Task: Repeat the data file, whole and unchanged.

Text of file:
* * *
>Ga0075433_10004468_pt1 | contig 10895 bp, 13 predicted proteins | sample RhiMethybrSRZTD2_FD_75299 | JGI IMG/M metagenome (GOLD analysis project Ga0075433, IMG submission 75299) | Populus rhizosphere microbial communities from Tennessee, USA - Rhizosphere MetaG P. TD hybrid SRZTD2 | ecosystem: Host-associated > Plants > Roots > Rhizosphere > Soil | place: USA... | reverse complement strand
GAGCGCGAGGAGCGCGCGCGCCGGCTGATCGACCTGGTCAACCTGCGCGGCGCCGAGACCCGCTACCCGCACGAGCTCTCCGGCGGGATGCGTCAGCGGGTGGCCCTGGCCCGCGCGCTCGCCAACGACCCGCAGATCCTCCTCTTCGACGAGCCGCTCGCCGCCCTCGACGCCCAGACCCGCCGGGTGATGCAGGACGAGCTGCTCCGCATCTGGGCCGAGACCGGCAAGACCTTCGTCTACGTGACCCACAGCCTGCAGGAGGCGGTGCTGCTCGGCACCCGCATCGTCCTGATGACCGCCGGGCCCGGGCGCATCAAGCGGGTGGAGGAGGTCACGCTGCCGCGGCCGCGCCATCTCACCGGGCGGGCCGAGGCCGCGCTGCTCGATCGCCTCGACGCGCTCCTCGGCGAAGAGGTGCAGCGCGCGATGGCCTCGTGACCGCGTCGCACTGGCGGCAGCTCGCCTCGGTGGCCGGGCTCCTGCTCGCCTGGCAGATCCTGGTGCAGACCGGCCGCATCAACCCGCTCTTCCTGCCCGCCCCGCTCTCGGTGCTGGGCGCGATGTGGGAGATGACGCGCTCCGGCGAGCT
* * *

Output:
>Ga0075433_10004468_pt1 | contig 10895 bp, 13 predicted proteins | sample RhiMethybrSRZTD2_FD_75299 | JGI IMG/M metagenome (GOLD analysis project Ga0075433, IMG submission 75299) | Populus rhizosphere microbial communities from Tennessee, USA - Rhizosphere MetaG P. TD hybrid SRZTD2 | ecosystem: Host-associated > Plants > Roots > Rhizosphere > Soil | place: USA... | reverse complement strand
GAGCGCGAGGAGCGCGCGCGCCGGCTGATCGACCTGGTCAACCTGCGCGGCGCCGAGACCCGCTACCCGCACGAGCTCTCCGGCGGGATGCGTCAGCGGGTGGCCCTGGCCCGCGCGCTCGCCAACGACCCGCAGATCCTCCTCTTCGACGAGCCGCTCGCCGCCCTCGACGCCCAGACCCGCCGGGTGATGCAGGACGAGCTGCTCCGCATCTGGGCCGAGACCGGCAAGACCTTCGTCTACGTGACCCACAGCCTGCAGGAGGCGGTGCTGCTCGGCACCCGCATCGTCCTGATGACCGCCGGGCCCGGGCGCATCAAGCGGGTGGAGGAGGTCACGCTGCCGCGGCCGCGCCATCTCACCGGGCGGGCCGAGGCCGCGCTGCTCGATCGCCTCGACGCGCTCCTCGGCGAAGAGGTGCAGCGCGCGATGGCCTCGTGACCGCGTCGCACTGGCGGCAGCTCGCCTCGGTGGCCGGGCTCCTGCTCGCCTGGCAGATCCTGGTGCAGACCGGCCGCATCAACCCGCTCTTCCTGCCCGCCCCGCTCTCGGTGCTGGGCGCGATGTGGGAGATGACGCGCTCCGGCGAGCT